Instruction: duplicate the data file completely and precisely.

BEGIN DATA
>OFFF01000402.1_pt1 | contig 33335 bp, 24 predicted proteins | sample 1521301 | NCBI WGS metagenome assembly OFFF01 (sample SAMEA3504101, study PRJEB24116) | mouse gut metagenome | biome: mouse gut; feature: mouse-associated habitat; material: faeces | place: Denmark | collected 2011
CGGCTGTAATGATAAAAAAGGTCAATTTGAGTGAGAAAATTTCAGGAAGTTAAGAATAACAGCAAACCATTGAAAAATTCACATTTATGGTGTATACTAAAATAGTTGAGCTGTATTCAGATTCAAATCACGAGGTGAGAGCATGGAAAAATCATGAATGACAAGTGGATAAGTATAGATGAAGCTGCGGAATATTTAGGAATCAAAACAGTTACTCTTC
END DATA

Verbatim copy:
>OFFF01000402.1_pt1 | contig 33335 bp, 24 predicted proteins | sample 1521301 | NCBI WGS metagenome assembly OFFF01 (sample SAMEA3504101, study PRJEB24116) | mouse gut metagenome | biome: mouse gut; feature: mouse-associated habitat; material: faeces | place: Denmark | collected 2011
CGGCTGTAATGATAAAAAAGGTCAATTTGAGTGAGAAAATTTCAGGAAGTTAAGAATAACAGCAAACCATTGAAAAATTCACATTTATGGTGTATACTAAAATAGTTGAGCTGTATTCAGATTCAAATCACGAGGTGAGAGCATGGAAAAATCATGAATGACAAGTGGATAAGTATAGATGAAGCTGCGGAATATTTAGGAATCAAAACAGTTACTCTTC